Ordinary Hazards
"This powerful story, told with the music of poetry and the blade of truth, will help your heart grow."--Laurie Halse Anderson, author of Speak and Shout"[A] testimony and a triumph."--Jason Reynolds, author of Long Way DownIn her own voice, acclaimed author and poet Nikki Grimes explores the truth of a harrowing childhood in a compelling and moving memoir in verse.Growing up with a mother suffering from paranoid schizophrenia and a mostly absent father, Nikki Grimes found herself terrorized by babysitters, shunted from foster family to foster family, and preyed upon by those she trusted. At the age of six, she poured her pain onto a piece of paper late one night - and discovered the magic and impact of writing. For many years, Nikki's notebooks were her most enduing companions. In this accessible and inspiring memoir that will resonate with young readers and adults alike, Nikki shows how the power of those words helped her conquer the hazards - ordinary and extraordinary - of her life.

Ordinary Hazards Details

TitleOrdinary Hazards
Author
LanguageEnglish
ReleaseOct 8th, 2019
PublisherWordsong
ISBN-139781629798813
Rating
GenrePoetry, Autobiography, Memoir, Nonfiction, Adult, Cultural, African American

Ordinary Hazards Review

  • Jenna
    January 1, 1970
    There's something about memoirs written in verse form that I find particularly appealing. There isn't as much detail and yet so much can be derived from a perfect metaphor, or from the feelings that come through the writer's words.Nikki Grimes wrote a beautiful and powerful memoir of her childhood. Her mother was paranoid schizophrenic and an alcoholic, her father often not around, and she and her sister spent many years in the foster care system. She describes how she felt being pas There's something about memoirs written in verse form that I find particularly appealing. There isn't as much detail and yet so much can be derived from a perfect metaphor, or from the feelings that come through the writer's words.Nikki Grimes wrote a beautiful and powerful memoir of her childhood. Her mother was paranoid schizophrenic and an alcoholic, her father often not around, and she and her sister spent many years in the foster care system. She describes how she felt being passed around, the loneliness of being without her sister, the confusion of why her parents were the way they were. Early on she discovered writing as a way to make sense of and cope with her feelings, and she recreates her childhood notebooks in this memoir. It is both painful and hopeful, a testament to the human spirit's ability to overcome.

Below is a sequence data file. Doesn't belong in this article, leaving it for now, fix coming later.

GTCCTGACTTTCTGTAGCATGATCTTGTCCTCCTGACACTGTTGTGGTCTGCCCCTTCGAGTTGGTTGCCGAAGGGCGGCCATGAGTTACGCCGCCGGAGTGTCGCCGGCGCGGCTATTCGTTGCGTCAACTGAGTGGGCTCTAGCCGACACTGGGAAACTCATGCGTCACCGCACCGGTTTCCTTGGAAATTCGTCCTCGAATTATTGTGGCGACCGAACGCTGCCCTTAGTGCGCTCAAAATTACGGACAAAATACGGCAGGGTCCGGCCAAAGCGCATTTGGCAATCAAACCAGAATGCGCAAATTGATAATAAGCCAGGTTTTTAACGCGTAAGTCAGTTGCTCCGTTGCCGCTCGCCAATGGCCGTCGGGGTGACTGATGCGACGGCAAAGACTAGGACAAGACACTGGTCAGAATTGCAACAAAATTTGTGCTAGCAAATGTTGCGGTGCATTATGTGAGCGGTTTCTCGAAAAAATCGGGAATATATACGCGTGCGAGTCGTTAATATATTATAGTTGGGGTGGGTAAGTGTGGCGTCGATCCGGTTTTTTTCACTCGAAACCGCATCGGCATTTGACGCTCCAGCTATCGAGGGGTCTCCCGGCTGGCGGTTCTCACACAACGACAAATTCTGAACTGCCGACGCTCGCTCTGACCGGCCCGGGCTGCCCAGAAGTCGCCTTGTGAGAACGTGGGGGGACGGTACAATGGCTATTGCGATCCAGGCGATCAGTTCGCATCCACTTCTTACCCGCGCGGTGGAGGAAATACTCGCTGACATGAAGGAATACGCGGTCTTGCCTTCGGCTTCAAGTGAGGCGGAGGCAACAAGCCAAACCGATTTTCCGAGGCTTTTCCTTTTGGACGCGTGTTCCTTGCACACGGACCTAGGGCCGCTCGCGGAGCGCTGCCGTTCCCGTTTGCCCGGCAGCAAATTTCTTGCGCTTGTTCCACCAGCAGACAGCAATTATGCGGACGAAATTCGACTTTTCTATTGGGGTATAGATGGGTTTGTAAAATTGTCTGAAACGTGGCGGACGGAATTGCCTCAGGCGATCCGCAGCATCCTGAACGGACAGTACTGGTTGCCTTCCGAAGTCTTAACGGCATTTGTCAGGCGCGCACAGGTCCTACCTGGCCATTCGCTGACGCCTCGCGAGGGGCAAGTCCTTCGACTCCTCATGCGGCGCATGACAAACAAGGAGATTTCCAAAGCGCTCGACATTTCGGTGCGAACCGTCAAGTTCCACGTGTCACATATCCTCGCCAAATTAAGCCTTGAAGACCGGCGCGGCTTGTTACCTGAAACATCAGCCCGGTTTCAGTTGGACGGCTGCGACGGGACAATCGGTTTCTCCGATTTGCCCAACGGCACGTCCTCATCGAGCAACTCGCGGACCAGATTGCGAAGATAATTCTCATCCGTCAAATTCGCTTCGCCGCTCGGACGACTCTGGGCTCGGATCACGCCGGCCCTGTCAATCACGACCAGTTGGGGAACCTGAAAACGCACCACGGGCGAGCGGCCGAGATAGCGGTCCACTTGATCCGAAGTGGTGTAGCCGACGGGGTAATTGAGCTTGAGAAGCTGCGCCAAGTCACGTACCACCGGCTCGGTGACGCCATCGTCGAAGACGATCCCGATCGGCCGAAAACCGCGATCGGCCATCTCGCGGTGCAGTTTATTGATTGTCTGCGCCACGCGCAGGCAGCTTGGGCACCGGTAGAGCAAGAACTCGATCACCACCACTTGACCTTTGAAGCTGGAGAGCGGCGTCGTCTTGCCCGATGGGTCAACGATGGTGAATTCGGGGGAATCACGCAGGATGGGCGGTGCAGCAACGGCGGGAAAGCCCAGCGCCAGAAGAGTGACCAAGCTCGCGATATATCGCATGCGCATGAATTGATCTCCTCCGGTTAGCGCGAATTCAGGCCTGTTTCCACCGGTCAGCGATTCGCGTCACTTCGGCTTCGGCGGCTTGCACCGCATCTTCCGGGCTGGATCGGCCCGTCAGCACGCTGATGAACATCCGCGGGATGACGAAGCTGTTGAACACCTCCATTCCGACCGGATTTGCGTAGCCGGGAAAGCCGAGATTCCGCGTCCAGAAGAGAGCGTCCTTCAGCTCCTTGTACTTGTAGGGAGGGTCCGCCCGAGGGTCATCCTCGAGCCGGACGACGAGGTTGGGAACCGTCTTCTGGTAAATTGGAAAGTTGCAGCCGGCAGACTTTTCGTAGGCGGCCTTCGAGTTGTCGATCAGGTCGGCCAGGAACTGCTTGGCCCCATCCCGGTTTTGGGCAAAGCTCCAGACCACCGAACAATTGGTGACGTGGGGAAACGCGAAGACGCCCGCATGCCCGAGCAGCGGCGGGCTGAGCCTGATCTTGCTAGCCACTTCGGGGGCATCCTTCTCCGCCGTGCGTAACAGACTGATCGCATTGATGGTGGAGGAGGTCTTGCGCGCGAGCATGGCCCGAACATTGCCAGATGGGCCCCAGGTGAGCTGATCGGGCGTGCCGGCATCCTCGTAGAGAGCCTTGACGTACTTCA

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  • Paul Hankins
    January 1, 1970